Richard Davis

Richard Davis
University of Oxford | OX · Department of Politics and International Relations

About

17
Publications
8,220
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575
Citations
Citations since 2016
12 Research Items
401 Citations
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Publications

Publications (17)
Conference Paper
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How a State actor manipulates cognitive and cultural biases to influence important political and policy decisions by other States.
Article
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Is terrorism just another form of criminal activity, as many nations' justice systems assume? We offer an initial answer using face-to-face interviews and structured surveys in thirty-five Spanish prisons. Recent theories of extreme sacrifice inform this direct observational and comparative study. Islamist terrorists display levels of self-sacrific...
Article
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Significance Despite intermittent interest in and evidence of the importance of nonmaterial factors in war and other extreme forms of intergroup conflict, material factors such as optimal use of physical strength, manpower, and firepower remain the dominant concerns of US and allied military training, decision-making, and related academic literatur...
Article
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Violent intergroup conflicts are often motivated by commitments to abstract ideals such as god or nation, so-called ‘sacred’ values that are insensitive to material trade-offs. There is scant knowledge of how the brain processes costly sacrifices for such cherished causes. We studied willingness to fight and die for sacred values using fMRI in Barc...
Article
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Willingness to fight and die (WFD) has been developed as a measure to capture willingness to incur costly sacrifices for the sake of a greater cause in the context of entrenched conflict. WFD measures have been repeatedly used in field studies, including studies on the battlefield, although their neurofunctional correlates remain unexplored. Our ai...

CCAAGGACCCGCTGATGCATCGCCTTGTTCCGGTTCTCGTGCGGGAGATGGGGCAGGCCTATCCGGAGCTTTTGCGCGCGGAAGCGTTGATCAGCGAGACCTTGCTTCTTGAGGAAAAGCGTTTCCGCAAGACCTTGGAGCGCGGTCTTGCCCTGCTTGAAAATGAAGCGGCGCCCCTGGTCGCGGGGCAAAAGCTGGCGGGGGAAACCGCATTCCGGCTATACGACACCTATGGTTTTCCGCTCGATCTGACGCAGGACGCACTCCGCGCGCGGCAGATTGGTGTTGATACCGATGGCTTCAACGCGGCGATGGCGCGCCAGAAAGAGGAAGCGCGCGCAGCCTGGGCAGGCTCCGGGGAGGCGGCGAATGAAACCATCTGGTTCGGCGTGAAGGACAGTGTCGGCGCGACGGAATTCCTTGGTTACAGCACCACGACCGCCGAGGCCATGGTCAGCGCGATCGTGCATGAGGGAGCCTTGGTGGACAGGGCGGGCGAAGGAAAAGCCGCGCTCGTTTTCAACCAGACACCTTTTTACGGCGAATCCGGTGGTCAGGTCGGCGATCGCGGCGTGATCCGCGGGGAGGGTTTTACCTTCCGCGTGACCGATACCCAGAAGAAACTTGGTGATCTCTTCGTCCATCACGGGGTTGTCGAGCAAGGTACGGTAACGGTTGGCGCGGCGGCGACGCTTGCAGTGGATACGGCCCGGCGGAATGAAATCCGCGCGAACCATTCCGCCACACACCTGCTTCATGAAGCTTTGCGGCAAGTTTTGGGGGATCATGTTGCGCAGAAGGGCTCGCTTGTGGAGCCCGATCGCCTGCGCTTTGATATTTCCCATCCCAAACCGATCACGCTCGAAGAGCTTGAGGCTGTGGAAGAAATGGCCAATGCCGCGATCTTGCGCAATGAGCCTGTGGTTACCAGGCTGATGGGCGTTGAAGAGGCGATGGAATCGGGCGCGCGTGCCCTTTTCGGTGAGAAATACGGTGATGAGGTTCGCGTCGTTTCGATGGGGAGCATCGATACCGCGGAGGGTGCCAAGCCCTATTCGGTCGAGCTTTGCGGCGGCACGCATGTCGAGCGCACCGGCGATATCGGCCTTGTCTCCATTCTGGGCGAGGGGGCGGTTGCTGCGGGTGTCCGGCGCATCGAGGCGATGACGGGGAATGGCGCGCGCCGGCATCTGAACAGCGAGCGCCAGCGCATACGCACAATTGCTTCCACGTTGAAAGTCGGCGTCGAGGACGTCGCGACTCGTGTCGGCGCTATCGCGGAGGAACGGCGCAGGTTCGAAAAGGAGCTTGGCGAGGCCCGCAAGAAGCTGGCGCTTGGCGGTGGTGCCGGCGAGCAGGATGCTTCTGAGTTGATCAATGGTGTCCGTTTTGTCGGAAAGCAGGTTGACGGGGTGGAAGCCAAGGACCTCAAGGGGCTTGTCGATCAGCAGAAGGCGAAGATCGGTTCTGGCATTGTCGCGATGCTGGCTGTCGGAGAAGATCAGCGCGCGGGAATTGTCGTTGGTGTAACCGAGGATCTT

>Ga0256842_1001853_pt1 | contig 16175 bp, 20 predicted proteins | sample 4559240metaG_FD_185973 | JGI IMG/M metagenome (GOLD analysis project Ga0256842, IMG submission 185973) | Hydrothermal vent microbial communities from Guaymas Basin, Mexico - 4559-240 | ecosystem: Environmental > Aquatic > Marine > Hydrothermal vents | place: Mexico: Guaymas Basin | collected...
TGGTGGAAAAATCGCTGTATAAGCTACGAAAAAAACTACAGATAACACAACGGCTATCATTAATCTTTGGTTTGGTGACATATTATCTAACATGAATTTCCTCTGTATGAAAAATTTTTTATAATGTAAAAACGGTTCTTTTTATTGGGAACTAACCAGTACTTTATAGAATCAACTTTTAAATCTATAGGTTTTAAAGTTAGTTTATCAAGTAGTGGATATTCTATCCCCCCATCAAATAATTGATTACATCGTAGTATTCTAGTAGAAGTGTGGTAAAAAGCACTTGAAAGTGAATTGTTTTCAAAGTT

Article
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Violent extremism is often explicitly motivated by commitment to abstract ideals such as the nation or divine law – so-called “sacred” values that are relatively insensitive to material incentives and define our primary reference groups. Moreover, extreme pro-group behavior seems to intensify after social exclusion. This fMRI study explores underly...
Article
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CTC SENTINEL 15 After expulsion of Islamic State forces from Mosul, Iraq's government declared the country "fully liberated" and the Islamic State "defeated." But field interviews and non-threatening psychological experiments with young Sunni Arab men from the Mosul area indicate that the Islamic State may have lost its "caliphate," but not necessa...
Article
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Frontline investigations with fighters against the Islamic State (ISIL or ISIS), combined with multiple online studies, address willingness to fight and die in intergroup conflict. The general focus is on non-utilitarian aspects of human conflict, which combatants themselves deem ‘sacred’ or ‘spiritual’, whether secular or religious. Here we invest...
Article
Despite intense efforts by intelligence agencies and countless conferences, articles and books, fundamental aspects of terrorism remain unclear: what identifies terrorists before they act; how do they radicalize; what motivates their violence; when do they act; what countermeasures are most effective? These efforts have underperformed in part becau...
Book
This book offers a new understanding of the nature of power-seeking insurgent groups by empirically examining the use of violence by Hamas in the Palestinian-Israeli Conflict. Though Hamas has learned to ride the tides of popular support, it remains suspended between its quest to achieve the values of its ardent supporters (reclamation of land thro...